What has changed is the culture industry, specifically the book and record businesses. Multi-store corporations and Internet sales now dominate the new book business, and it’s not the fault of the ugly punks on The Ave. Moe’s Books, next door to Cody’s on Telegraph, selling mostly used books, has kept a toehold in the market by recognizing early that change was coming and building a strong Internet presence; Cody’s management didn’t.  

A variety of ways of blaming others for the store’s problems surfaced. Ross endorsed a Berkeley ballot measure aimed at stopping panhandlers from asking for money which was tossed out in federal court. He apologized later, but lost years of patronage from First Amendment absolutists like me who abhor attempts to restrict free speech. Independent booksellers, including Ross, launched an ill-fated anti-trust suit against the chains and lost that too.  

Ross’s most recent strategy has been to open two new branch stores in upscale locations, Berkeley’s Fourth Street shopping enclave and Stockton Street in San Francisco. I’ve only been to the Fourth Street store once, but I’d characterize it as Cody’s Lite: many coffee-table art books and best-sellers, very much like, in fact, the chains. Closing the Telegraph store seems to be not just a geographic decision, but a decision to abandon the infinite intellectual variety that was the hallmark of the original Cody’s.  

Meanwhile, if you believe Ken Sarachan, things aren’t bad at all on Telegraph. He’s the proprietor of Rasputin Records, Blondie’s Pizza and more. Encountered over Thai food in an area restaurant, he asked to be quoted as saying “I’m going down with the ship” on Telegraph—except that he says the ship’s still profitably afloat. He’s got a flourishing Internet operation and owns a good bit of property on and near The Ave. He earthquake-proofed and restored our nice old building, which is now his very successful flagship store.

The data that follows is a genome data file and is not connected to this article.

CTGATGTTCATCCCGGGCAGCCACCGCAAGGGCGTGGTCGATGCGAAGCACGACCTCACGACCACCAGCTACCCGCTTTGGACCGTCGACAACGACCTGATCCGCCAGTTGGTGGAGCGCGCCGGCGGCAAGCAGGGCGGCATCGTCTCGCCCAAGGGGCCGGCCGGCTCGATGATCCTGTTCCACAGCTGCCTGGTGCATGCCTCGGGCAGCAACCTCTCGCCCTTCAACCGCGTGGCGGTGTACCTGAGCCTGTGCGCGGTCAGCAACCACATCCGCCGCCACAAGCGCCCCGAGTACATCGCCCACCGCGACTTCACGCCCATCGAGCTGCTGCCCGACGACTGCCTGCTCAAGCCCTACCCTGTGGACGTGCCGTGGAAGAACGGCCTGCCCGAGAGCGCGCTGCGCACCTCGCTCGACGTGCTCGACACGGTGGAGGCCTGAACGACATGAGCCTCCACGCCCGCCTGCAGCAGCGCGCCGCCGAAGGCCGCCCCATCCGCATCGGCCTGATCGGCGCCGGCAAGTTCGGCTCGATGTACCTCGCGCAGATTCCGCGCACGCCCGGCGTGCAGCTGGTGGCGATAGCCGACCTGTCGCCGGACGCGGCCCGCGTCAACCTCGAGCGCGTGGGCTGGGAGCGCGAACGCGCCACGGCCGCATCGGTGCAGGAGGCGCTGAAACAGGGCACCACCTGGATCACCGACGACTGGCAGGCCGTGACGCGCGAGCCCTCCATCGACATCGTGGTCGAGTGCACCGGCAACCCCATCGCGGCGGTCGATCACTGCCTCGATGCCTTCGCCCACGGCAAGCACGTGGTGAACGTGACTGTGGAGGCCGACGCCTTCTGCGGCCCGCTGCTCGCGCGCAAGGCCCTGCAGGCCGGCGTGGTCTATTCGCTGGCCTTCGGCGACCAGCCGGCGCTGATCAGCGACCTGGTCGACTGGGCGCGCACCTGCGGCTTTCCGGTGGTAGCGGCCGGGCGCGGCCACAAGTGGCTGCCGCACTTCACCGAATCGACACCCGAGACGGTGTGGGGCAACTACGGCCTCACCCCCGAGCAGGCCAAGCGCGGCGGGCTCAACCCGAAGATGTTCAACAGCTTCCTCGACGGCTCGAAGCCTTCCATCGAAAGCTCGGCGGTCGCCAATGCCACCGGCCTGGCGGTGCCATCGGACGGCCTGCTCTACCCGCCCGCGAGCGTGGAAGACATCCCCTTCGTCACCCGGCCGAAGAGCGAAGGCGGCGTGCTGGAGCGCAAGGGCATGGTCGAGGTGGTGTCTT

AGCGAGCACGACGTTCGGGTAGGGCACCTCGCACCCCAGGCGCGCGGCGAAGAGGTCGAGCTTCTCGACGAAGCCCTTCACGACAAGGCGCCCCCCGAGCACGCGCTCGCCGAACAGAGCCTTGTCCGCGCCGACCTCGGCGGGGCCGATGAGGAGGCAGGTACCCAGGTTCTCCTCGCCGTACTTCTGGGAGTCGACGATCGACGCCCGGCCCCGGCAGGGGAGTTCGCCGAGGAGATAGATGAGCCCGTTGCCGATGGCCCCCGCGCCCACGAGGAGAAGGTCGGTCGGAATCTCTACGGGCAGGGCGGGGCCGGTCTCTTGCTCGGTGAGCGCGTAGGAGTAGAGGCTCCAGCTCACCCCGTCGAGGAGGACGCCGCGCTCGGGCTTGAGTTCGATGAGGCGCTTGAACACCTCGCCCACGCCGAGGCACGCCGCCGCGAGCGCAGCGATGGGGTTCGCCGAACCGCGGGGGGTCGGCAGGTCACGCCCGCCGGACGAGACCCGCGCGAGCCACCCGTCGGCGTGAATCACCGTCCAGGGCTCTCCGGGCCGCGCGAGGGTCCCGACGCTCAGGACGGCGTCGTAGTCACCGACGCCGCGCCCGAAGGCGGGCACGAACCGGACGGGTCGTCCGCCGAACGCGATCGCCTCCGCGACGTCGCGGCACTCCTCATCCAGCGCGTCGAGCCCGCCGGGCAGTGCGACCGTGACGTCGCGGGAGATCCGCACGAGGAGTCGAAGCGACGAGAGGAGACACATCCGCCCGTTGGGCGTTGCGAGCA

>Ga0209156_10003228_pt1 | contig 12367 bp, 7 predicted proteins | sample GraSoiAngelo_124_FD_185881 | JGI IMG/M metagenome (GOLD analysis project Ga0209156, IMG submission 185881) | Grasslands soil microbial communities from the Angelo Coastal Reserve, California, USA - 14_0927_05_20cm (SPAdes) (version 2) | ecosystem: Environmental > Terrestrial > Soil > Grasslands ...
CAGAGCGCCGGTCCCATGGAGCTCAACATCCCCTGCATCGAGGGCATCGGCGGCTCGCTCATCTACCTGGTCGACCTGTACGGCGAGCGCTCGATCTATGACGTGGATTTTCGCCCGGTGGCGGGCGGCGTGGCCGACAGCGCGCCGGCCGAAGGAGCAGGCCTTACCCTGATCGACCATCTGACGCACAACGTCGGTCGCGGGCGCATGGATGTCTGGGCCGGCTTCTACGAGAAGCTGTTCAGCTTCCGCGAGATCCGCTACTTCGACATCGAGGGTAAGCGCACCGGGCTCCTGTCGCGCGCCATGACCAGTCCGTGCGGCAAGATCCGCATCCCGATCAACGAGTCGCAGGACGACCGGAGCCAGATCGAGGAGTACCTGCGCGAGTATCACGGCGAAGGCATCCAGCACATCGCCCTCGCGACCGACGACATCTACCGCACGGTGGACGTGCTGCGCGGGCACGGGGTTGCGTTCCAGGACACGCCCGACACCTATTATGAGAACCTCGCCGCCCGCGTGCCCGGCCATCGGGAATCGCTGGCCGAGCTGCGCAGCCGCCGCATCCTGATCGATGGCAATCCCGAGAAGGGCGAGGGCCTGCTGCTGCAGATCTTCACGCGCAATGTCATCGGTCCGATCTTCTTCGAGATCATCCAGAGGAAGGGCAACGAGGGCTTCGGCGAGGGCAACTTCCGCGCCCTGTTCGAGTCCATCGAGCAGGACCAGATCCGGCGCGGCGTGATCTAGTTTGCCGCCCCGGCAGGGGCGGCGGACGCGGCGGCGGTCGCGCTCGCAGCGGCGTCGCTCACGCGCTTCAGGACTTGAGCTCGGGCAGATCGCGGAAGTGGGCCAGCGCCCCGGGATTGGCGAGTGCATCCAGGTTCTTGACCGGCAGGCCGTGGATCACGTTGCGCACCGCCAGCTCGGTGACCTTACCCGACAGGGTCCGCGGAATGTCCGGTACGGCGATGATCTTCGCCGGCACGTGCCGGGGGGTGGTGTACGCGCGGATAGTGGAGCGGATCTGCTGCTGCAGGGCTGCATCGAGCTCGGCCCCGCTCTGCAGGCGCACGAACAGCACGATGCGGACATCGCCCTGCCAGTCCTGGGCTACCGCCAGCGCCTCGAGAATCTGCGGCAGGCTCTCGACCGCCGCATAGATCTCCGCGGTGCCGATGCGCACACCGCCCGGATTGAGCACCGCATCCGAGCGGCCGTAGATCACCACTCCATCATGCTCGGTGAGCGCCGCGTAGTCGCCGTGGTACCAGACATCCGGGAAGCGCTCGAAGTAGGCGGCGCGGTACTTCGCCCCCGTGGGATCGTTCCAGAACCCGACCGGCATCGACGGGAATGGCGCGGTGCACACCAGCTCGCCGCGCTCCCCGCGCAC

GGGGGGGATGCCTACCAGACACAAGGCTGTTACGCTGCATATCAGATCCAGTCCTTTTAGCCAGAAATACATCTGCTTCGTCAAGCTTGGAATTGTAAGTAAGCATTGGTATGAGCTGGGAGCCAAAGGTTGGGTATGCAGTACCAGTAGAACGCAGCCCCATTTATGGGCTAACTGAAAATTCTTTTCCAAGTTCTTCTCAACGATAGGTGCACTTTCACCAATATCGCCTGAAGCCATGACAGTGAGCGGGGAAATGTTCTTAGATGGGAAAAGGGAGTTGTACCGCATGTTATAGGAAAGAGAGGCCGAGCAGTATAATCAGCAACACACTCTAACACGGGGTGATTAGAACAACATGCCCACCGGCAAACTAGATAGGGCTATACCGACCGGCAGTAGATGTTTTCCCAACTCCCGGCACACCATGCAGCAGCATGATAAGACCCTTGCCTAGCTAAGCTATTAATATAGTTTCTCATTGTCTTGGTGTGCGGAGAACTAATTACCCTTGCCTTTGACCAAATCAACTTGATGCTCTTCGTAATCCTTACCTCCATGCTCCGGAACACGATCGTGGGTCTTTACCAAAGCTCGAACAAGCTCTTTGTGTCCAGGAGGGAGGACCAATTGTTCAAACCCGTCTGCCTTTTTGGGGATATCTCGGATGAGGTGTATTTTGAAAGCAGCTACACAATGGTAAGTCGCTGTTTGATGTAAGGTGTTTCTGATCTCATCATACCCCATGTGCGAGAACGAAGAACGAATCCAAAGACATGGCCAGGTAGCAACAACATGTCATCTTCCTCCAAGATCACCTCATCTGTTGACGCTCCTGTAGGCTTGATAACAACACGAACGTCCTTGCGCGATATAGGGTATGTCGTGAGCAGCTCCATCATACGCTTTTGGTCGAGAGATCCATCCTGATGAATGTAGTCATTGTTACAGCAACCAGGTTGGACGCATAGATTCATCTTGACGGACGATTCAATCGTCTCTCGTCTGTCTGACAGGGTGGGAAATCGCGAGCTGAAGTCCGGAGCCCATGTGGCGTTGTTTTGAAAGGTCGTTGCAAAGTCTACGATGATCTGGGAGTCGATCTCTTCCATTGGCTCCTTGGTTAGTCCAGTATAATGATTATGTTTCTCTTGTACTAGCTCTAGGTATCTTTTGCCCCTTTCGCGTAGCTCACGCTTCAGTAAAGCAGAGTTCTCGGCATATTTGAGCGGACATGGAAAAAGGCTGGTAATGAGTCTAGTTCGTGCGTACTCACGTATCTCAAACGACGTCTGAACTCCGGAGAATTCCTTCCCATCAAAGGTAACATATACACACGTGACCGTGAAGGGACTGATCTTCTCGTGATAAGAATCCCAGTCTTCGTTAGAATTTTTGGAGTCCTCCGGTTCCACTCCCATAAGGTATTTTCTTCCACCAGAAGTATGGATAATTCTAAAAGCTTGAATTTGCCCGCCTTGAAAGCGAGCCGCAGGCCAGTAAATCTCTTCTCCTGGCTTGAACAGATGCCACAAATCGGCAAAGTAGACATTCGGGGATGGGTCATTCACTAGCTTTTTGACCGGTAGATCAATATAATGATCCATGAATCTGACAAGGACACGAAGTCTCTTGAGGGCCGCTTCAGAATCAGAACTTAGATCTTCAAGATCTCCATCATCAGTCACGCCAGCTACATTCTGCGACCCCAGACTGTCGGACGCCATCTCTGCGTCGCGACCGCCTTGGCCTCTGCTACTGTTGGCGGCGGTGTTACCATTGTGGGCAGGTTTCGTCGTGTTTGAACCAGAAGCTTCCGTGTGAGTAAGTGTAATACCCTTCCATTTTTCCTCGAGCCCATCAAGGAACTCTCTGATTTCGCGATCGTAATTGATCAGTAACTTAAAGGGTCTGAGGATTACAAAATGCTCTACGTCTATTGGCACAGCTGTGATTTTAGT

This would be where I ought to confess that Ken’s been a long-term advertiser in the Berkeley Daily Planet, believing as he does that local businesses should support one another. On the other hand, Cody’s has pretty much declined to do so, which, personal pique aside, I think is a mistake. I don’t usually get involved in the Planet’s advertising sales, but since I was a successful marketeer in my mid-life, I would advise booksellers, both local and chain, that our extra-literate readers are natural buyers for their products. I couldn’t say for sure that if Cody’s on Telegraph had advertised in the local paper they might have done better business in the last few years, but it might have helped.